Acetabular Dysplasia Is A Risk Factor For Developing Radiographic Hip Osteoarthritis; Data From The World Coach Consortium

Acetabular Dysplasia Is A Risk Factor For Developing Radiographic Hip Osteoarthritis; Data From The World Coach Consortium

N.S. Riedstra, F. Boel, M.M. Van Buuren, H. Ahedi, V. Arbabi, N. Arden, S.M. Bierma-Zeinstra, C.G. Boer, F.M. Cicuttini, T.F. Cootes, D.T. Felson, W.P. Gielis, S. Kluzek, N.E. Lane, C. Lindner, J. Lynch, J. van Meurs, A.E. Nelson, M.C. Nevitt, E.H. Oei, J. Runhaar, T.D. Spector, J. Tang, H.H. Weinans, R. Agricola



Osteoarthritis (OA) is the most prevalent joint disease, affecting at least 500 million people worldwide. Partly due to a lack of knowledge on its aetiology, OA currently cannot be cured. Hip morphology has been marked as an important risk factor for the development of hip OA, in particular acetabular dysplasia (AD). The under-coverage of the acetabulum relative to the femoral head in individuals with AD leads to increased joint load which may result in premature cartilage damage and ultimately cause hip OA. Attempts to relate AD to the development of hip OA from single cohort studies have yielded conflicting results as these studies may be underpowered to study this association. This study’s aim was to determine the relation between AD at baseline and the risk of radiographic hip OA within 8 years follow-up, using data from the Worldwide Collaboration on OsteoArthritis prediCtion for the Hip (World COACH).


The World COACH consortium was established to collect and harmonize all available individual participant data from prospective cohort studies (n=9) that have sequential pelvic or hip imaging available. For the current study, we included the 6 cohorts that had baseline pelvic radiographs and radiographic OA scores available within a maximum of 8 years. Standardized anteroposterior (AP) pelvic and/or hip radiographs were taken at baseline and at a follow-up visit between 4-8 years in each included cohort. Scores for radiographic OA were already available for each cohort, either by Kellgren & Lawrence grade (K&L), (modified) Croft grade, or an adaptation. For this analysis we harmonized these scores into “definitely no OA” (any score 0), “doubtful OA” (any score 1), or “definite OA” (any score ≥2 or total hip replacement). We only included hips without OA (any score 0) at baseline. An automatic Bonefinder® search model was used to annotate all baseline radiographs, outlining the bony shape per hip. The Wiberg center edge angle (WCEA) is a measurement of coverage of the femoral head by the acetabulum. The WCEA is formed by a vertical line perpendicular to the horizontal reference line and a line from the center of the femoral head to the most lateral point of the weight bearing acetabulum (the sourcil), see Figure 1. From the outline of the hip shape, the WCEA was calculated automatically. The threshold used for AD is a WCEA ≤ 25°. We excluded all hips with a lateral center edge angle (LCEA) ≥ 40° in order to exclude hips with pincer morphology, which is a hip shape that may also be associated with the development of hip OA. Development of radiographic hip OA was defined by K&L grade ≥2, Croft score ≥2, OA score =2 or total hip replacement (THR), depending on available scores per cohort. The associations between baseline AD and development of radiographic hip OA were estimated using a logistic regression model with generalized mixed effects with 3 levels: hip side (left/right), individual and cohort. The results are expressed as odds ratios (OR) and were adjusted for baseline age, sex, and BMI.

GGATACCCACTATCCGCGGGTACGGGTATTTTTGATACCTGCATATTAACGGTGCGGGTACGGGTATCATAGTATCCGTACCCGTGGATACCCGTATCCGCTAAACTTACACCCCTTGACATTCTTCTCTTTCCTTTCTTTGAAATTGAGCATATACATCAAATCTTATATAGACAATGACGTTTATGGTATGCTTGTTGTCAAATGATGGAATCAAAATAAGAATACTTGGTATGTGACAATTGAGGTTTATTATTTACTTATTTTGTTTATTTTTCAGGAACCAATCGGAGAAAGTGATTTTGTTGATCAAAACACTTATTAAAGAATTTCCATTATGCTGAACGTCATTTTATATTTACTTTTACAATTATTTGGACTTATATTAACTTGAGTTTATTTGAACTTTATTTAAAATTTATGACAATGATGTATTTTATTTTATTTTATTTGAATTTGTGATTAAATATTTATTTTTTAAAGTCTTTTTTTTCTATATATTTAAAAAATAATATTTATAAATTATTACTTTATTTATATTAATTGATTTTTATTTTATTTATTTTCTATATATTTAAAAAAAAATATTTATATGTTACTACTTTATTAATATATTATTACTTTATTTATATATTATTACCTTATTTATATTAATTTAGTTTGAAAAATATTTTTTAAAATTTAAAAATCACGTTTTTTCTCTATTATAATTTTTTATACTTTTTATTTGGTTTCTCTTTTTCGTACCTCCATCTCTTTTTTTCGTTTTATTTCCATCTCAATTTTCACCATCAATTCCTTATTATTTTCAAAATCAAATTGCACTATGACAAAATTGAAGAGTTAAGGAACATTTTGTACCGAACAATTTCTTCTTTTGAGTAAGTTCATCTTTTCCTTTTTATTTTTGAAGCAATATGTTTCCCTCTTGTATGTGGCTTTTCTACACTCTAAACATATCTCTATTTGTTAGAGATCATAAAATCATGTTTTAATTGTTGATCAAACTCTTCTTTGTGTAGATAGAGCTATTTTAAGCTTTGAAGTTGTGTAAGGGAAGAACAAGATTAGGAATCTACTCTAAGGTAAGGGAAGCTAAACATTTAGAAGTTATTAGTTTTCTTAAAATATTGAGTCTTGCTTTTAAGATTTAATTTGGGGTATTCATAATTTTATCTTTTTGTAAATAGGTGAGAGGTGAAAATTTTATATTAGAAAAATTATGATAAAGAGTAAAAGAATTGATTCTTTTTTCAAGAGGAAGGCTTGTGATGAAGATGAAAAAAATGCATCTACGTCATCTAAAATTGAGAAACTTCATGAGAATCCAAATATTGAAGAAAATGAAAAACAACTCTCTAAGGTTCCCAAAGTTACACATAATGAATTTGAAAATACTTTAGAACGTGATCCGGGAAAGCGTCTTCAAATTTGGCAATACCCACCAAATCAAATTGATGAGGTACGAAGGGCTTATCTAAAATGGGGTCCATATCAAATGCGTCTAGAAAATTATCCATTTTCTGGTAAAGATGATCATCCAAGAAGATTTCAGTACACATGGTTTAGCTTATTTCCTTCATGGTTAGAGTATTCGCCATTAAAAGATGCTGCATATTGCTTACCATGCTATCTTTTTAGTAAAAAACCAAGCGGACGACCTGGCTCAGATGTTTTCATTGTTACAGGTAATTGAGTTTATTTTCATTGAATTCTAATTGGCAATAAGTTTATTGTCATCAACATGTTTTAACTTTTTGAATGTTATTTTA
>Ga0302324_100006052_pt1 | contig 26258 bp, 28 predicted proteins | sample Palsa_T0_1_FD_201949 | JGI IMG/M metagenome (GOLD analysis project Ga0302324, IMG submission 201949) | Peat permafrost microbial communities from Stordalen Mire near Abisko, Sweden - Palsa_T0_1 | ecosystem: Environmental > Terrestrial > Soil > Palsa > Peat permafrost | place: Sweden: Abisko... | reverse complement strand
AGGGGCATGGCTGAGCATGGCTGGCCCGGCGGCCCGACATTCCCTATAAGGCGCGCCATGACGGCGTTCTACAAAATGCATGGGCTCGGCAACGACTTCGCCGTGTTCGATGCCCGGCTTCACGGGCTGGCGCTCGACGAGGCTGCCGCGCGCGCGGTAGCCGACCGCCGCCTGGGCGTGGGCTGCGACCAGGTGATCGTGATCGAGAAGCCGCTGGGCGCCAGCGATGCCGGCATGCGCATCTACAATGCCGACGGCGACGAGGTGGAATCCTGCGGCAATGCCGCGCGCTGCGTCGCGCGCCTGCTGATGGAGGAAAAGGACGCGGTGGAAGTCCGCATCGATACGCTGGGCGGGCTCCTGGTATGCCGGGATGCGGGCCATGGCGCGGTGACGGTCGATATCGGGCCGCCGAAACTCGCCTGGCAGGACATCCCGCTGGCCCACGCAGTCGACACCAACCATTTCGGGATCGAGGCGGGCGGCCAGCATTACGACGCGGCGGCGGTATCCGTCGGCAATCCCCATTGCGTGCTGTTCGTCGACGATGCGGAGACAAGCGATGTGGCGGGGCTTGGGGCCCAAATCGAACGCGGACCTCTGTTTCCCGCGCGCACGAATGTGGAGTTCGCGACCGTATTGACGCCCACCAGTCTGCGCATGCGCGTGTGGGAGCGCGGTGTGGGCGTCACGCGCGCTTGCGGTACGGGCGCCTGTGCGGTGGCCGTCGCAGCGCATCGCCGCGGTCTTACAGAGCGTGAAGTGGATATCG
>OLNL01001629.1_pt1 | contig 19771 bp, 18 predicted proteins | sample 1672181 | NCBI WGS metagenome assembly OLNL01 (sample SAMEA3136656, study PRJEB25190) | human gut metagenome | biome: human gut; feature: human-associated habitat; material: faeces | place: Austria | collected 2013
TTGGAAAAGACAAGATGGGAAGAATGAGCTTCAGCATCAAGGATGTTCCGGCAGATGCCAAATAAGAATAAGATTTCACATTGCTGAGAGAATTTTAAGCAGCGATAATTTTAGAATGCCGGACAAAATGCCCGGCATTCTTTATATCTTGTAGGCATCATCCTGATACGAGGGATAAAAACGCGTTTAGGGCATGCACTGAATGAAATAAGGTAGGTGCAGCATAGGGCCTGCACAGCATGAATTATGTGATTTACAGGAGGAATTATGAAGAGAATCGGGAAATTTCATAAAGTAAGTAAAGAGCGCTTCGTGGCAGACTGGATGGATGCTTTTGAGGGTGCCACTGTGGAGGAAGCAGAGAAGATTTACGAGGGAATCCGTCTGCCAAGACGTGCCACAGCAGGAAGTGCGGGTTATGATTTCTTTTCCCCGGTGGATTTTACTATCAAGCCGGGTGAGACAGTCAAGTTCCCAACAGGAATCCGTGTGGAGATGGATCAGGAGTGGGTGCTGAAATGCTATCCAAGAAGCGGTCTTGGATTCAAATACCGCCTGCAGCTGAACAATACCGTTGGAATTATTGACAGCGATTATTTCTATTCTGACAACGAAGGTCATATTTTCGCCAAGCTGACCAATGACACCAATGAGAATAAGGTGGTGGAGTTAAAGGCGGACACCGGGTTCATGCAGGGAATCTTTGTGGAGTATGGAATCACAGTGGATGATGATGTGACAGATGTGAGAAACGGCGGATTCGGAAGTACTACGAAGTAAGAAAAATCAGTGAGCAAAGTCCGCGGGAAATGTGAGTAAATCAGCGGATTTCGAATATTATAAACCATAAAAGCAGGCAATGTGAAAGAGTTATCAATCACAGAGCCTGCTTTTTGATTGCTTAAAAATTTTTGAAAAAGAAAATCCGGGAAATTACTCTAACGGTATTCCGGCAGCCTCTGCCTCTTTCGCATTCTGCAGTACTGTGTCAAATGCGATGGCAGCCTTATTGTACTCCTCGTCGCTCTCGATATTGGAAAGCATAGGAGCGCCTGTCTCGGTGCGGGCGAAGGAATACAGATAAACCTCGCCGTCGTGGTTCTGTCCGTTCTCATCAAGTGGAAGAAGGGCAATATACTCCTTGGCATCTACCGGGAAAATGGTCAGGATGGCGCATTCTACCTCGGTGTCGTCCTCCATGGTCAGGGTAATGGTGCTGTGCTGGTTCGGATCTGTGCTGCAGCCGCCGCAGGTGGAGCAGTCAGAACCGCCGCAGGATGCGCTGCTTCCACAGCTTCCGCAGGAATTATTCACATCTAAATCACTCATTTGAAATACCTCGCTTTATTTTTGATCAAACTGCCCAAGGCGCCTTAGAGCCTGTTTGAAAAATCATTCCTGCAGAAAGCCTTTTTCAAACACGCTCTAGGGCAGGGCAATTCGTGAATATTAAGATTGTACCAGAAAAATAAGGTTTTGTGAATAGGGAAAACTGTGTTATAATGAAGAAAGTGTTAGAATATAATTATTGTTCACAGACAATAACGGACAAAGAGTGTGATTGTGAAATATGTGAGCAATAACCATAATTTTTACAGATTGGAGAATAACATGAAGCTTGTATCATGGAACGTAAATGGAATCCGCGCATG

The six cohorts included yielded radiographic hip OA data on 51,363 hips (Table 1). We excluded 5,004 hips with definite OA and 18,250 hips with doubtful OA or missing OA scores at baseline. This left 28,109 hips without OA at baseline. After exclusion of hips with other missing data, insufficient quality radiographs or pincer morphology, we included 13902 hips. Of the included hips 3731 hips (27%) had acetabular dysplasia. Within a maximum of 8 years (mean 6.1 ±1.7) follow-up, 547 hips (4%) developed radiographic hip OA. AD was significantly associated with hip OA with an OR of 1.24 (95% CI 1.021-1.495).


The odds of developing radiographic hip OA within 8 years in a population with an average age of 62.2 and an average BMI of 27.2 for hips with AD is 1.24 times higher than in hips without AD. The large and heterogeneous sample size allowed for a robust estimate of this effect. Future studies within the World COACH consortium will elucidate whether this is an overall effect or if specific high-risk subgroups, for instance the younger individuals, are responsible for the association found.